There is no doubt that we refractive surgeons are masters of our trade. We stay abreast of the latest advancements and the newest procedures, and we vow to offer patients what we believe are the best and most effective treatments to obtain the refractive outcomes they desire. Sometimes, however, we must take a step back from this and ask ourselves if a given treatment or trend measures up not only clinically but also financially.
In the same vein, recently, my colleagues and I worked with a consultant to conduct a profitability analysis of our Smile Eyes center in Munich, Germany. Of the 11 Smile Eyes centers across Germany and Austria, this is our busiest, as approximately 1,200 refractive procedures are performed here annually. Among the total number of refractive procedures, small incision lenticule extraction (SMILE) and femtosecond LASIK account for 70% of our volume. These procedures are preferred in patients with refractive errors between 3.00 and -8.00 D. The other 30% of our total refractive surgery volume is made up of refractive lens exchange (20%) and phakic IOL implantation (10%). These procedures are preferred in patients with high hyperopia and high myopia and in patients with irregular corneas. Looking at only phakic lens implantation procedures, in some cases we implant the lens as a standalone procedure and in others in combination with a laser treatment, in what is referred to as a bioptics procedure.
One of the main reasons that we initially offered bioptics to our patients was because the AcrySof Cachet (Alcon), the phakic IOL that we had been previously using for years, was not available in a toric version. Even after we switched to the Visian ICL (now EVO Visian ICL; STAAR Surgical), a phakic IOL that is available in a toric version, we had continued to offer bioptics as an option for our patients. The reason for this was that we first wanted to gather some clinical experience with the toric ICL. After we found out that this lens was stable and that results were excellent, we only offered bioptics to patients as a more cost-effective solution due to the higher price of the toric implant.
But was it still financially worthwhile for our practice to continue offering this package? This is what we set out to discover through the profitability analysis. One thing to point out, however, is that we did not want to modify in any way our indications for surgery; we wanted to continue treating refractive errors between 3.00 and -8.00 D with a laser-based procedure and high hyperopia and high myopia and patients with irregular corneas with a lens-based procedure.
Conducting the profitability analysis required us to look at several things: our pricing strategy, our operational process scheme, and the types of costs associated with our process.
Pricing strategy. First, we broke down our pricing strategy per eye (see Smile Eyes: Refractive Surgery Pricing). When we originally devised our price points, we placed a logical gap between pricing for the spherical EVO Visian ICL and bioptics procedures (both at €3,000/eye) and pricing for the EVO Visian ICL Toric procedure (€3,500/eye). This was purely due to the higher cost of the toric version of the lens. It did not take into account any additional costs, such as personnel or equipment.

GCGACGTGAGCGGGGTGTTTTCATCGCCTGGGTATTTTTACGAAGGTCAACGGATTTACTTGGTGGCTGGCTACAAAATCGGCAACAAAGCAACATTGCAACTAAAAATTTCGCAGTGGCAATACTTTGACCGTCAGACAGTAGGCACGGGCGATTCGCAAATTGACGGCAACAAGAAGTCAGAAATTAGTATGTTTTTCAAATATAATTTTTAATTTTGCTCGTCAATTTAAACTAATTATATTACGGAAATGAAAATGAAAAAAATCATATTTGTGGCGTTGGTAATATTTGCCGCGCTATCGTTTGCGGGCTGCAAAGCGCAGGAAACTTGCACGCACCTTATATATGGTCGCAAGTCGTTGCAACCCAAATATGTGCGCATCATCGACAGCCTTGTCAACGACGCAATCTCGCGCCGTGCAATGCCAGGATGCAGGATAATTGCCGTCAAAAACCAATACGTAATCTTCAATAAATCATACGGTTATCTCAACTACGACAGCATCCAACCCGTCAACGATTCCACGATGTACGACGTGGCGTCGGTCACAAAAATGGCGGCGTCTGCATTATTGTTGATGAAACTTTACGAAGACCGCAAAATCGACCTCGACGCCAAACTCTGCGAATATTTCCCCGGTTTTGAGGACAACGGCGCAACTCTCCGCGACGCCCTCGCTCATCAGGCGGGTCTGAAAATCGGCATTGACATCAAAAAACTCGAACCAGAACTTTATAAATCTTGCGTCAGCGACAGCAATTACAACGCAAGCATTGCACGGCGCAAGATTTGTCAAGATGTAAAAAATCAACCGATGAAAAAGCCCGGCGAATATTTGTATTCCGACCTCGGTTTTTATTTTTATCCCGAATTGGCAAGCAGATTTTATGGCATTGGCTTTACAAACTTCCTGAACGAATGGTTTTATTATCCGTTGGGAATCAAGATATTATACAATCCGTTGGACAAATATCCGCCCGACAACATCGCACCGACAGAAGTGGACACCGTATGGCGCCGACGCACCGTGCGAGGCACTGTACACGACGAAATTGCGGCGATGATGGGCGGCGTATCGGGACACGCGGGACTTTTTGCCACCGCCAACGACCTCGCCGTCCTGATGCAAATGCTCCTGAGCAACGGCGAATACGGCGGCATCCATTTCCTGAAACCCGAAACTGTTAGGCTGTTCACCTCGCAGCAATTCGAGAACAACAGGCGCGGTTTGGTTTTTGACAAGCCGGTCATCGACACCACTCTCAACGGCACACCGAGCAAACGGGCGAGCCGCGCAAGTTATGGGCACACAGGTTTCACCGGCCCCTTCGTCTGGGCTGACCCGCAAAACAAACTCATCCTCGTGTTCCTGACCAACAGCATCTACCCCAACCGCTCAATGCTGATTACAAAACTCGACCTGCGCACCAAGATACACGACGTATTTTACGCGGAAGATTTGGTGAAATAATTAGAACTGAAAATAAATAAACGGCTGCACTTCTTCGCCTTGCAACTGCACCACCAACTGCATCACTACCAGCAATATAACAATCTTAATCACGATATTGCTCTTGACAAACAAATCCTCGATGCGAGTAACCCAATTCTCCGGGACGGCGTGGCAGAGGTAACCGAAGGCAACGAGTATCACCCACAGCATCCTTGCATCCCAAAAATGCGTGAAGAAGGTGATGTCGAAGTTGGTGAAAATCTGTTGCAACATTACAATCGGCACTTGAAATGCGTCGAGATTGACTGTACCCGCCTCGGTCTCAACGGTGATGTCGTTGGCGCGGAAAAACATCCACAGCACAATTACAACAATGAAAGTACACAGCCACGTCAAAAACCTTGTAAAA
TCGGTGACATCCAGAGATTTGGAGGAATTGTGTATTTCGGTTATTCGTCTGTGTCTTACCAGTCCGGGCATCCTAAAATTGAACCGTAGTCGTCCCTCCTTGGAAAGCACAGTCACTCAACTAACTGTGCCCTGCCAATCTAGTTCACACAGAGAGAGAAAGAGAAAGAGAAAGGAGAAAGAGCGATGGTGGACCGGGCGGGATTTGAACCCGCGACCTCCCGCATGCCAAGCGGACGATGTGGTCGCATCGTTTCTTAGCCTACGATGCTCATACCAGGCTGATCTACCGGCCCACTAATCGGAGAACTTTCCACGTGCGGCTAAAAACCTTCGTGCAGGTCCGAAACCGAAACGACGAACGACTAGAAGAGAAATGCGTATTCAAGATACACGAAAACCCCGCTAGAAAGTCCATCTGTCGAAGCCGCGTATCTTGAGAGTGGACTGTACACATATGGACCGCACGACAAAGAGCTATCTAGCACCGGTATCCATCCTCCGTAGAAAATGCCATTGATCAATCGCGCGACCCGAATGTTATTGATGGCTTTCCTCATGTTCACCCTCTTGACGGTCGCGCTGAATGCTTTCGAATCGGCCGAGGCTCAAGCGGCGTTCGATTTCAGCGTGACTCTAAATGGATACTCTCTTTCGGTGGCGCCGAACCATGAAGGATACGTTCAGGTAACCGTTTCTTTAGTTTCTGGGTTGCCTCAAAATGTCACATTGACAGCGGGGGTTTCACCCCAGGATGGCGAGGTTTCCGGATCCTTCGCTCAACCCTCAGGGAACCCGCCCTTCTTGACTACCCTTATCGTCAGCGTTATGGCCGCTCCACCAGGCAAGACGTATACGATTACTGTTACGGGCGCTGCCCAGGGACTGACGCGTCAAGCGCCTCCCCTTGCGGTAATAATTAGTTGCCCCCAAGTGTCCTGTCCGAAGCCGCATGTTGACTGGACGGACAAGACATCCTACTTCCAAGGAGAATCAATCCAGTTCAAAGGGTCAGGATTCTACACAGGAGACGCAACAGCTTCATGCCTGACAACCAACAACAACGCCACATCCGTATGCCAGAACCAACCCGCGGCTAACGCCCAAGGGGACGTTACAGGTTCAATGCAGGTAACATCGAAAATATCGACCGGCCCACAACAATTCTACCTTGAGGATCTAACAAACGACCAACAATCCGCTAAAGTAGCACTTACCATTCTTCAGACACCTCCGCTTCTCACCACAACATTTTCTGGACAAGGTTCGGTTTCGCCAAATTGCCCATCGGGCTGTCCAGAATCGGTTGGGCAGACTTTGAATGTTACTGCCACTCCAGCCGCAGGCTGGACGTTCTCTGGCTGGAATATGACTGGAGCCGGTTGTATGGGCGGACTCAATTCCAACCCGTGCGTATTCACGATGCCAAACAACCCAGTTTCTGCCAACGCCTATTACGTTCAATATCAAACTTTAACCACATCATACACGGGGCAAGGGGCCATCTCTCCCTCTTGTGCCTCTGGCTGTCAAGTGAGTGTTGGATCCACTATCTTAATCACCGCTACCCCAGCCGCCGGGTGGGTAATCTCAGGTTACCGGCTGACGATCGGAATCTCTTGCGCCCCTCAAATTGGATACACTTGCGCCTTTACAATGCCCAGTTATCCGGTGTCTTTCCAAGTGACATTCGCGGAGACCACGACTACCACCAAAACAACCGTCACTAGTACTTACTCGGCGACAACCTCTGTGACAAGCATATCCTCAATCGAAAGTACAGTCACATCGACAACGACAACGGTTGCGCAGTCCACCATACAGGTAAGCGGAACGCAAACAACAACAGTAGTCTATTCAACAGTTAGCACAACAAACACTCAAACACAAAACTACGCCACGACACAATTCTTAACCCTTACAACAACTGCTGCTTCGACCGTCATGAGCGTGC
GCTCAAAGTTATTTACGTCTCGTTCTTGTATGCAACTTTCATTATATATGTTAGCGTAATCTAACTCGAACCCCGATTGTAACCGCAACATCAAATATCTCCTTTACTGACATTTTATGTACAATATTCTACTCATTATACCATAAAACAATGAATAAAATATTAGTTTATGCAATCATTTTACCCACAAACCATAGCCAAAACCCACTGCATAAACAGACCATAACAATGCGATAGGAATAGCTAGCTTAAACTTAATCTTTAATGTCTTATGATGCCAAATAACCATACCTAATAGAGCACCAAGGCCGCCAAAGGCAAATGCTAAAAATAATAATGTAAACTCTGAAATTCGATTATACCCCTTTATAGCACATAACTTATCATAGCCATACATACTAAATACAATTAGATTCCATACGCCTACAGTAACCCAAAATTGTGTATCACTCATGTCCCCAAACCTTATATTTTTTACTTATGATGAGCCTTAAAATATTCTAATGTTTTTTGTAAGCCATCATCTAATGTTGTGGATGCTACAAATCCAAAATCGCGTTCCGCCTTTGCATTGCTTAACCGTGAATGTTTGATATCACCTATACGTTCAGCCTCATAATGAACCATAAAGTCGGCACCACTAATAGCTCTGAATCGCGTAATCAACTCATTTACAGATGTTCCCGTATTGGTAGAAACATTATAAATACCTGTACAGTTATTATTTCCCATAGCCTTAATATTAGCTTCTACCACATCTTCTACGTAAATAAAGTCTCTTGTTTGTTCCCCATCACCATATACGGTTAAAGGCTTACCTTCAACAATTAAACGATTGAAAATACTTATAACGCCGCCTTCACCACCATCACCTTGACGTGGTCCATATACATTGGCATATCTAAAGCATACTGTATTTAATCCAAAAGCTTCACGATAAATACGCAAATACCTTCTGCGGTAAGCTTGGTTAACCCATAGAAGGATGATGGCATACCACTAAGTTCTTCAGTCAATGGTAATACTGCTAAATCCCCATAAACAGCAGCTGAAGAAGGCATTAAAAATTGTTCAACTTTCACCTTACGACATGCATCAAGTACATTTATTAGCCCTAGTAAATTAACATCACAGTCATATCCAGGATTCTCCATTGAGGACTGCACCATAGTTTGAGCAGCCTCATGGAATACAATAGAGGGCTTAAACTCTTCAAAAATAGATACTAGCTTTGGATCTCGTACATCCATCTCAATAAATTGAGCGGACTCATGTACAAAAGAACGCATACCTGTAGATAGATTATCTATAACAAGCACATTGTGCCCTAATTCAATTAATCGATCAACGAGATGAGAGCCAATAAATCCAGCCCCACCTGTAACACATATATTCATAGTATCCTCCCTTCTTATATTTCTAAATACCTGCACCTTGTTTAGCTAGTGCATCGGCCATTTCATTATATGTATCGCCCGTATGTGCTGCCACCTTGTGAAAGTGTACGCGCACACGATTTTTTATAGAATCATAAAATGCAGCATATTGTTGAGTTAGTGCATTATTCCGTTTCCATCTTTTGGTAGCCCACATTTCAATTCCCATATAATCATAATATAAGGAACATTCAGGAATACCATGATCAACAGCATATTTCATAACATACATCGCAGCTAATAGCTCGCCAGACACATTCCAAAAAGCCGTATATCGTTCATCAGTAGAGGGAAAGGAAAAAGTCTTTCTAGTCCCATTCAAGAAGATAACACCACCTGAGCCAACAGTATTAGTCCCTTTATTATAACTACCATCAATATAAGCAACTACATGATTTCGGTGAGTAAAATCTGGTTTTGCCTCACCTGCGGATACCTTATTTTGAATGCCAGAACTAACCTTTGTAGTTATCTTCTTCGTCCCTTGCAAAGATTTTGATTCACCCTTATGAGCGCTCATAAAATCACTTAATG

Simplified process scheme. We then outlined our simplified process scheme, which included marketing, patient consultations, the surgery itself, postoperative follow-up and care, and invoicing (Figure 1).
Types of costs. The third and most time-consuming part of the profitability analysis was to determine the various costs associated with each procedure. We broke this down into four components: personnel costs, including the surgeon, anesthesiologist, ophthalmologist, theatre nurse, and technician; occupancy costs, including the operating room, consultation, and rent and incidental rent expenses; equipment costs, including the purchase depreciation and maintenance costs for the following equipment: femtosecond laser, excimer laser, microscope, and phacoemulsification machine; and material costs, including the EVO Visian ICL, expendable materials, and treatment packs.
Once we broke down the personnel cost per minute (Table 1), we were then able to compare the amount of money we spent per lens-based procedure (EVO Visian ICL, bioptics, and EVO Visian ICL Toric) across all components. Whereas we spent roughly the same amount of money on marketing, administration, and occupancy for all three procedures, the personnel and equipment costs were highest with the bioptics procedure, and the material costs were highest in the EVO Visian ICL Toric procedure (Figure 2). When we looked at the total costs and profit associated with each procedure, we found that the bioptics procedure cost us the most and produced the smallest profit margin (Figure 3). The profit margins for both of the EVO Visian ICL procedures were similar.
LESS OF A PROFIT
Through our profitability analysis, we discovered that we were making only €150/eye with the bioptics procedure. Although still a profit, it was significantly less of a profit than we were making with both ICL procedures. We were quite surprised by that, and, in the end, we decided against continuing to offer patients the option of a bioptics procedure.
Although the profitability analysis is unique to our clinic—because of our own pricing strategy and our own personnel, occupancy, equipment, and material costs—the overall message that can be extrapolated is this: offering the EVO Visian ICL Toric instead of bioptics can be a more profitable strategy.
The bottom line continues to be that just like any other refractive surgery practice, we do what is best for the patient. That, for us, is the EVO Visian ICL and EVO Visian ICL Toric. With this strategy, we can offer patients correction of their refractive error in a single treatment, which makes more sense not only for the patient but financially for our practice as well.